[Fedora-packaging] Re: Draft: Init Scripts

Ralf Corsepius rc040203 at freenet.de
Tue Feb 20 14:07:03 UTC 2007

On Tue, 2007-02-20 at 08:43 -0500, Jesse Keating wrote:
> On Tuesday 20 February 2007 08:33, Ralf Corsepius wrote:
> > I don't see this - Separate config files only restrict the user to what
> > a vendor wants him to restrict to and what the vendor has taken into
> > consideration.
> >
> > It takes away the freedom of customization and takes away the freedom
> > extending init-scripts to what the vendor has not considered.
> >
> > Why would this be useful? The user has chosen to customize, so it's the
> > user's responsibility to handle this situation - If you take away
> > %config you are simply erasing, killing his "carefully handcrafted
> > solution" to a real world problem. - I can't find this helpful.
> And I can't see any difference between this an any other script on the file 
> system. 
As I wrote before, if you want to take this too extremes, yes the same
consideration can also be applied to any script in the system and one
could go so far to state rpm not allowing this to be a bug.

The difference between an arbitrary script and /etc/init.d scripts is
their history of init.d and their role.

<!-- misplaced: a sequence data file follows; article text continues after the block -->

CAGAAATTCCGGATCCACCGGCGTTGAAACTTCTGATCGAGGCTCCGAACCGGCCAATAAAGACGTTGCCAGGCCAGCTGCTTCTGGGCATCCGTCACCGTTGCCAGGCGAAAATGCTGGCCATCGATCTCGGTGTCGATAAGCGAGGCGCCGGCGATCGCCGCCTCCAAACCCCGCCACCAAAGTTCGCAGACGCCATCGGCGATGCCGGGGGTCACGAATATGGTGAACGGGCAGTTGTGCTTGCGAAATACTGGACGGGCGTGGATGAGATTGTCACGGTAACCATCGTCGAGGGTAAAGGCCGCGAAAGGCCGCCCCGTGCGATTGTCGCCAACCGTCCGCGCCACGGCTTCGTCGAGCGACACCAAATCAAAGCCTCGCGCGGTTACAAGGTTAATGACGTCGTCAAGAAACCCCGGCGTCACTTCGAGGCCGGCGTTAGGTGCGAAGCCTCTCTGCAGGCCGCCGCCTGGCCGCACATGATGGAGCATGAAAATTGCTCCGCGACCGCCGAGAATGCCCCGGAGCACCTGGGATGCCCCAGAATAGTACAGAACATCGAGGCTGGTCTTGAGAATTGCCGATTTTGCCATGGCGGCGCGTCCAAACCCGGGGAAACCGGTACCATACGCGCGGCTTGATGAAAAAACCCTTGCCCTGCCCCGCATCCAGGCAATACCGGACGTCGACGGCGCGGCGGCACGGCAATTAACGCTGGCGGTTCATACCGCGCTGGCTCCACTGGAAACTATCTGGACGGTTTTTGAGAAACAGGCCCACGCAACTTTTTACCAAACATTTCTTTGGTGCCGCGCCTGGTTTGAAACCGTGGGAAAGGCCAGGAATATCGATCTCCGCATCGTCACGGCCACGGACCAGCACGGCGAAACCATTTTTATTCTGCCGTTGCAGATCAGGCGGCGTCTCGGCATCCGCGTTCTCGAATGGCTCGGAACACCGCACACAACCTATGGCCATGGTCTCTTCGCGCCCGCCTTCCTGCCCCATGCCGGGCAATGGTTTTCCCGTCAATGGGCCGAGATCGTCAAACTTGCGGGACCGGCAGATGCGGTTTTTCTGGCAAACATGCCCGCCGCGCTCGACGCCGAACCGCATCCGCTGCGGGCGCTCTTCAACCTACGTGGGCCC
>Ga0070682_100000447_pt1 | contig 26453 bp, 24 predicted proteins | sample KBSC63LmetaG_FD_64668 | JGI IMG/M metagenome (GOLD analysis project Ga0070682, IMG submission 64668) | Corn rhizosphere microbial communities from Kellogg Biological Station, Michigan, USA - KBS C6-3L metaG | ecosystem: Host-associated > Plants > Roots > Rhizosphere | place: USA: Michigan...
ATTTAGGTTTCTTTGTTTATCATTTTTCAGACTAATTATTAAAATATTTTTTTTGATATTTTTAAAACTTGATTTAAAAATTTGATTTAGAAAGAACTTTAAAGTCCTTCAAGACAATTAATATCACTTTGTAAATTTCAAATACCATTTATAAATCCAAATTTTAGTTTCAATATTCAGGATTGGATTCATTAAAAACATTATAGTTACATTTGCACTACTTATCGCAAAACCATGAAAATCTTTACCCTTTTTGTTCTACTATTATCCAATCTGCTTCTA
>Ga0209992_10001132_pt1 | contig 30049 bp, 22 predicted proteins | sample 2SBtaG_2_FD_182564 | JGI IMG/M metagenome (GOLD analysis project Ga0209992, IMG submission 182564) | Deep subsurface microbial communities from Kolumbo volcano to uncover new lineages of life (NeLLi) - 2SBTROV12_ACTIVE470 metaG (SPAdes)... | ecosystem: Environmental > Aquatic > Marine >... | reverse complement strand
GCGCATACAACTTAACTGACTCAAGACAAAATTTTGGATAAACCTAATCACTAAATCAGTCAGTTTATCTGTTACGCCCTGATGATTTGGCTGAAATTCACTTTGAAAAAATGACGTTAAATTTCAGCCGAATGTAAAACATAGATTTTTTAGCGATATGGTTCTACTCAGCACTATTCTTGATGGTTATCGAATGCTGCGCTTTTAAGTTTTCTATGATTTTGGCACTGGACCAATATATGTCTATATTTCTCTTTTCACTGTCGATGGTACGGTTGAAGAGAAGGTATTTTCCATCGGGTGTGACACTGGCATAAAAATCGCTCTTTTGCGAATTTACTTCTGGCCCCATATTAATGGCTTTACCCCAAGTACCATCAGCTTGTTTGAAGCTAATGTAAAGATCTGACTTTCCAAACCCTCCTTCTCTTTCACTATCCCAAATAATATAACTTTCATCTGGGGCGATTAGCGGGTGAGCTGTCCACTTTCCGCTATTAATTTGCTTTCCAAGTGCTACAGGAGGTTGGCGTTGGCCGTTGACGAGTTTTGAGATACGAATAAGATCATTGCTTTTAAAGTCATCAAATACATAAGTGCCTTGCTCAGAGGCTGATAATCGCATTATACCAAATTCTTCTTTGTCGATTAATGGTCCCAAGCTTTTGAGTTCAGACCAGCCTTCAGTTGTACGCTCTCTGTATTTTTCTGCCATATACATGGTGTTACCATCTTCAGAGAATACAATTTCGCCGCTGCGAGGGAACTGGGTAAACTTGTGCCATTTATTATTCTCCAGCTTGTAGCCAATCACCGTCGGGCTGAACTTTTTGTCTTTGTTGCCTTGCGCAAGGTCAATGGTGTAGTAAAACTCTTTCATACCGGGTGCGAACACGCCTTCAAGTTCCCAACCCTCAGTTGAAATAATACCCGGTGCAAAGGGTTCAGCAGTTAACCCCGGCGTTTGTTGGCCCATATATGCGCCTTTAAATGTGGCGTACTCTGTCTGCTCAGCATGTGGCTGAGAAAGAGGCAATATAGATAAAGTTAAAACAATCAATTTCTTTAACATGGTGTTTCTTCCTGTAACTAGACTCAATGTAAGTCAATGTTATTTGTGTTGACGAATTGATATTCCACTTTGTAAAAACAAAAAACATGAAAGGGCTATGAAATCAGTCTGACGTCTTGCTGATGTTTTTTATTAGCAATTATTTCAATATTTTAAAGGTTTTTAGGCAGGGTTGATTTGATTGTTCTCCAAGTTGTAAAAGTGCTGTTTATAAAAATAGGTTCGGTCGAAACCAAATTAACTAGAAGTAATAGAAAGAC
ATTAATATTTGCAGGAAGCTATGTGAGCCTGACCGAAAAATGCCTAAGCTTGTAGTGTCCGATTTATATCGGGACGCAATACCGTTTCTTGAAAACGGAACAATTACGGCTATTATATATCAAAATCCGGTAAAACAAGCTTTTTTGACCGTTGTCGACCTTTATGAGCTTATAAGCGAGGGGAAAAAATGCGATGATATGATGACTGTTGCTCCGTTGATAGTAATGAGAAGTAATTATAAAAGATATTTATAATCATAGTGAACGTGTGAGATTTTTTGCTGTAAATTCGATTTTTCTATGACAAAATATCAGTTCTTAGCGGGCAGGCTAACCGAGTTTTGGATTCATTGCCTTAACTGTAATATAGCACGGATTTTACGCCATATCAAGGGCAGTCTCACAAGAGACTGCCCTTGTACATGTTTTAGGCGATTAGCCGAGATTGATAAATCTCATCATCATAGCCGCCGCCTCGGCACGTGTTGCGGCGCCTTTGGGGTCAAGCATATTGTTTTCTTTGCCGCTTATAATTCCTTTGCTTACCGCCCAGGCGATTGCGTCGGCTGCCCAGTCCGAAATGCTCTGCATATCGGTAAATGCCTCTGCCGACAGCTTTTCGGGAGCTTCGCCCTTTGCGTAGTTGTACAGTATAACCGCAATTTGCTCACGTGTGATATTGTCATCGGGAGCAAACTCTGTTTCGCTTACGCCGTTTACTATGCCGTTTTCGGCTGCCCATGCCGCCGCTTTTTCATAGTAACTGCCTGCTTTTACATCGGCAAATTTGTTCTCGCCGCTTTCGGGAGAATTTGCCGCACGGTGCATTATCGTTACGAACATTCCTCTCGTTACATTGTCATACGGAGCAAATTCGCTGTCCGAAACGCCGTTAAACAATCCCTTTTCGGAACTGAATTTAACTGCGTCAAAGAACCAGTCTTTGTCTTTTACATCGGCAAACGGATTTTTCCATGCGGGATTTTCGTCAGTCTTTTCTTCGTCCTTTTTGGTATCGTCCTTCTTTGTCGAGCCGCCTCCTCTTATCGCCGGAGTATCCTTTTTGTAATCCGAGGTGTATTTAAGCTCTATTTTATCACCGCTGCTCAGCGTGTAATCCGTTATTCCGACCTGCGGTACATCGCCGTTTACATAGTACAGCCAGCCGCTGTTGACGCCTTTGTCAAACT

Nobody expects arbitrary scripts to customizable. 
Instead, people resort to other means, such as repackaging rpms, adding
custom scripts to /usr/local (exactly this is what /usr/local is for) or
elsewhere (/opt, ~/bin, /root/bin).

Such workaround aren't easily applicable to init.d scripts.

>  So unless we extend it so that all editable scripts become %config, 
> I don't see this special casing being helpful, instead its promoting 
> upstreams to continue to use init scripts for configuration.
Let me ask differently: What is the problem you are trying to solve?
I don't see any. 

Files under /etc/* are defined as config files, therefore /etc/init.d
are config-files by definition. This matches their history, matches
tradition, matches common practice, is helpful to users and makes no
difference to a vendor, and also makes no difference to the vast
majority of users.

To the remaining minority of users it makes a substantial difference. It
at least forces them to redesign their "customizations" because any
update will trash their customizations.


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